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San Borja November 16
Morning in the Desert Cactus Cylindropuntia Molesta Road to San Barja
Columnar Cactus known as Indian Comb

The morning was rather chilly, it was windy, the air temperature below 60ºF/15ºC. Misión San Francisco de Borja was not far away, we reached that place in just over an hour. In the settlement, only one family lives there today. The moment we stopped in front of the church, the two women approached us asking if we want to visit the mission. One of them was in her pajamas and robe.

  Misión San Francisco de Borja
Church Interior Spiral Stone Staircase Stone Baptismal Font

Starting in 1759, the Jesuits along with local Indians erected the small adobe temple. However, it did not last for long. Only fragments of the walls stand to this day. Dominicans that came later build out of stone. They erected a new mission, next to the Jesuits buildings. Completed in 1801, we can see these buildings today. I must admit that it is quite remarkable that they still stand in excellent condition. Probably due to the remote location, there was nobody who was interested in tearing down the walls and stealing stone to raise private houses. Unfortunately, this is a typical fate of such properties when they become abandoned. In 1818, this was the fate of San Borja when all missionaries left the place as the native population in this part of the peninsula completely disappeared. The mission not only lost its sense of existence, but also the work force to support it.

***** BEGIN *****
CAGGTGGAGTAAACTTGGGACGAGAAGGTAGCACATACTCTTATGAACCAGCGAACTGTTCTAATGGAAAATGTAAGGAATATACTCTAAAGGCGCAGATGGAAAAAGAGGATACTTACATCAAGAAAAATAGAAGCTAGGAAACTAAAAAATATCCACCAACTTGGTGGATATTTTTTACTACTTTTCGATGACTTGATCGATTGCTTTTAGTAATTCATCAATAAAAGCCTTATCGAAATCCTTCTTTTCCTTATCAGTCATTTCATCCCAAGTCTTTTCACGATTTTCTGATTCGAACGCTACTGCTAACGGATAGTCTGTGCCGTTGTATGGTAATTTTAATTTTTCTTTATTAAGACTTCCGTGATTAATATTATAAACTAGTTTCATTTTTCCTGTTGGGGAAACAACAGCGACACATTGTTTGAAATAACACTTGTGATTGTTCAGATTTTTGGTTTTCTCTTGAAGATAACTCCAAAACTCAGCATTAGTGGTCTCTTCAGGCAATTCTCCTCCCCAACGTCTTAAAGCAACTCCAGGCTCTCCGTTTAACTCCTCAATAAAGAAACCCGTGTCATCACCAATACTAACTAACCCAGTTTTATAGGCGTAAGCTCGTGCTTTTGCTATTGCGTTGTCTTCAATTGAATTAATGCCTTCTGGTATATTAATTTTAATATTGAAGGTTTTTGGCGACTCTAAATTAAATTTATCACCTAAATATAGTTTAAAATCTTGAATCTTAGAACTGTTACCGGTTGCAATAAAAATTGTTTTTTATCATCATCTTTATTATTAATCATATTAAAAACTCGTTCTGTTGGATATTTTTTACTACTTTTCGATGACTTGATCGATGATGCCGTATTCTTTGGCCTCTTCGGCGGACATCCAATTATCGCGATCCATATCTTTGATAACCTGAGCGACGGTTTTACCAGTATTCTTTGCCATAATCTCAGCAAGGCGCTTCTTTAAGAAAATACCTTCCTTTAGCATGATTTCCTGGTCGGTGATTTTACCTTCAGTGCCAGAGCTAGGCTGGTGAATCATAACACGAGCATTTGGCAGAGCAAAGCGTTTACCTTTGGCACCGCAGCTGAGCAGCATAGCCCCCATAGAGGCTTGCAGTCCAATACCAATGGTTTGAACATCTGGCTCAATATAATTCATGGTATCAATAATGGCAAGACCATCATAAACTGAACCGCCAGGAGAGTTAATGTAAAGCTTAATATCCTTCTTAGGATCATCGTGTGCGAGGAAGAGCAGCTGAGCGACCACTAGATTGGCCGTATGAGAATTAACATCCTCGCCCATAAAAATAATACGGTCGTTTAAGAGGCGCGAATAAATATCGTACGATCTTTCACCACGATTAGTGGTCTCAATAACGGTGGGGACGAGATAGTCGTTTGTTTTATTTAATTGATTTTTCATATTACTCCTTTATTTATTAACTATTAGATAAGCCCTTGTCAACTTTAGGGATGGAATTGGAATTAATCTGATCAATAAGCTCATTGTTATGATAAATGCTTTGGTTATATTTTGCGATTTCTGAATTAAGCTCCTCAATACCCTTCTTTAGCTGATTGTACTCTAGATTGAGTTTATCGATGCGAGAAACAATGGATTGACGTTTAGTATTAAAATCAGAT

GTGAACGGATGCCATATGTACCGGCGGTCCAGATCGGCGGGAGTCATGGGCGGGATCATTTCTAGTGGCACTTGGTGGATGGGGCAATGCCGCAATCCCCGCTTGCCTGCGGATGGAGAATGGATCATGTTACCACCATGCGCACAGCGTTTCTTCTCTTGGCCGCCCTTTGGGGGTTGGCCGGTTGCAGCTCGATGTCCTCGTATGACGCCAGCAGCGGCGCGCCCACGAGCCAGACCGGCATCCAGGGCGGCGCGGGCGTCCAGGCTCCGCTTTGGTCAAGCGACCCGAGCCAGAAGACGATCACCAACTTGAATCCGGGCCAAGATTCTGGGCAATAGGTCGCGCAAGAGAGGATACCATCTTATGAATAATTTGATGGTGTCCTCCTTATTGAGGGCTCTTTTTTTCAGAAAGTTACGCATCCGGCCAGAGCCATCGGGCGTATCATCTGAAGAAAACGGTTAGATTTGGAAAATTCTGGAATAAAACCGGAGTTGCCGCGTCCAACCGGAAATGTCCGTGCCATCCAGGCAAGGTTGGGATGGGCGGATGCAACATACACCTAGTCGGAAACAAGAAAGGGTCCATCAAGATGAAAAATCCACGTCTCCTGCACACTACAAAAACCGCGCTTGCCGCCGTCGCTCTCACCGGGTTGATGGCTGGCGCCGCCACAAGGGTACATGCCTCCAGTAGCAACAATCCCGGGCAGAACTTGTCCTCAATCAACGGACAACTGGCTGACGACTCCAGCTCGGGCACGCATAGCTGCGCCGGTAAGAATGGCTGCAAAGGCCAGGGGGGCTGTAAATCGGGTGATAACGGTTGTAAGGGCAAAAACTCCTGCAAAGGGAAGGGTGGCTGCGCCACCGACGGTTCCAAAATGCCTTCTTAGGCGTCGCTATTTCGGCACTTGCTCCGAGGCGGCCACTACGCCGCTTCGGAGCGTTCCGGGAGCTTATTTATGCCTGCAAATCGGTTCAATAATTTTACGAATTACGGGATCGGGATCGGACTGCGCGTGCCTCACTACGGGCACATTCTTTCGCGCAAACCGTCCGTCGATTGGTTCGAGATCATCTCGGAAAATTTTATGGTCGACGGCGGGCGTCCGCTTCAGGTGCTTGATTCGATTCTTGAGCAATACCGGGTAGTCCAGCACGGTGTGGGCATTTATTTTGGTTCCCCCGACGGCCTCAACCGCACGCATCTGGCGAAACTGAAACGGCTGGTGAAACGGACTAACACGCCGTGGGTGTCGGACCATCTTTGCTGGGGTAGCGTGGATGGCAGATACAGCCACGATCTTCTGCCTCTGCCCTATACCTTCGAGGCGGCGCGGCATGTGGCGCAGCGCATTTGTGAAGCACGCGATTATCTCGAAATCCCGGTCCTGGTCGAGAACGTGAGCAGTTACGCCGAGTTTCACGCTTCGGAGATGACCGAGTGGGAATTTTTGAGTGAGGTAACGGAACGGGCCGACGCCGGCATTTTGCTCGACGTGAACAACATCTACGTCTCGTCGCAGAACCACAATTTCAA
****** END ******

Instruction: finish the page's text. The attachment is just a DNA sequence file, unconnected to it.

The Side Door
The Church Entrance Two Church Bells Remainings of the Jesuit Church

We spent the afternoon in Bahia de Los Angeles. After late lunch, we continued our journey south. Right before sunset, we arrived at Las Flores, the precious metals, gold and silver mining place. Walking around, we found a small railway embankment and the old cemetery. Best-preserved building was a small prison.

Elephant Cactus The Jailhouse